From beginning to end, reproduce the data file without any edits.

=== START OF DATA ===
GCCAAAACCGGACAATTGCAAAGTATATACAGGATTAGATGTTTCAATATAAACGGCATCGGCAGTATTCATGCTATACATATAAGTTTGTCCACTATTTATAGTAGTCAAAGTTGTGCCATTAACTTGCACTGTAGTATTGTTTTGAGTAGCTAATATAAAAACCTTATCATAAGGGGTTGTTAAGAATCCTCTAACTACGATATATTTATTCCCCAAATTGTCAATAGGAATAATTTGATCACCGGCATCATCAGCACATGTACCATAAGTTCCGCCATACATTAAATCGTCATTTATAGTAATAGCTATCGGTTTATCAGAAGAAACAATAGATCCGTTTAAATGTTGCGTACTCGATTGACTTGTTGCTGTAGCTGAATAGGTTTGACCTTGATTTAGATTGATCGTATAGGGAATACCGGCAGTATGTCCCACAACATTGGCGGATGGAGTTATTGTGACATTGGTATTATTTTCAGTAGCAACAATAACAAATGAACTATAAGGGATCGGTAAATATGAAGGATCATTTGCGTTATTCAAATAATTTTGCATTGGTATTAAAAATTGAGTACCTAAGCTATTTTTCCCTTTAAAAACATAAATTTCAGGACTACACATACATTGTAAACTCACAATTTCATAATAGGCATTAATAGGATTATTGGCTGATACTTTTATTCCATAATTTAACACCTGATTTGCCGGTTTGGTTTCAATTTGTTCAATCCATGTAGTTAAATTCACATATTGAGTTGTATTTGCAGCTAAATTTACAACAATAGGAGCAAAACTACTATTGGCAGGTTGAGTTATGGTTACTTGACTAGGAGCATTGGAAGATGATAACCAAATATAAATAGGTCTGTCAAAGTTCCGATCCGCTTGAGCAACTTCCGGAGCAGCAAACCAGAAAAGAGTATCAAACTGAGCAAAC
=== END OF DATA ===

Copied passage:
GCCAAAACCGGACAATTGCAAAGTATATACAGGATTAGATGTTTCAATATAAACGGCATCGGCAGTATTCATGCTATACATATAAGTTTGTCCACTATTTATAGTAGTCAAAGTTGTGCCATTAACTTGCACTGTAGTATTGTTTTGAGTAGCTAATATAAAAACCTTATCATAAGGGGTTGTTAAGAATCCTCTAACTACGATATATTTATTCCCCAAATTGTCAATAGGAATAATTTGATCACCGGCATCATCAGCACATGTACCATAAGTTCCGCCATACATTAAATCGTCATTTATAGTAATAGCTATCGGTTTATCAGAAGAAACAATAGATCCGTTTAAATGTTGCGTACTCGATTGACTTGTTGCTGTAGCTGAATAGGTTTGACCTTGATTTAGATTGATCGTATAGGGAATACCGGCAGTATGTCCCACAACATTGGCGGATGGAGTTATTGTGACATTGGTATTATTTTCAGTAGCAACAATAACAAATGAACTATAAGGGATCGGTAAATATGAAGGATCATTTGCGTTATTCAAATAATTTTGCATTGGTATTAAAAATTGAGTACCTAAGCTATTTTTCCCTTTAAAAACATAAATTTCAGGACTACACATACATTGTAAACTCACAATTTCATAATAGGCATTAATAGGATTATTGGCTGATACTTTTATTCCATAATTTAACACCTGATTTGCCGGTTTGGTTTCAATTTGTTCAATCCATGTAGTTAAATTCACATATTGAGTTGTATTTGCAGCTAAATTTACAACAATAGGAGCAAAACTACTATTGGCAGGTTGAGTTATGGTTACTTGACTAGGAGCATTGGAAGATGATAACCAAATATAAATAGGTCTGTCAAAGTTCCGATCCGCTTGAGCAACTTCCGGAGCAGCAAACCAGAAAAGAGTATCAAACTGAGCAAAC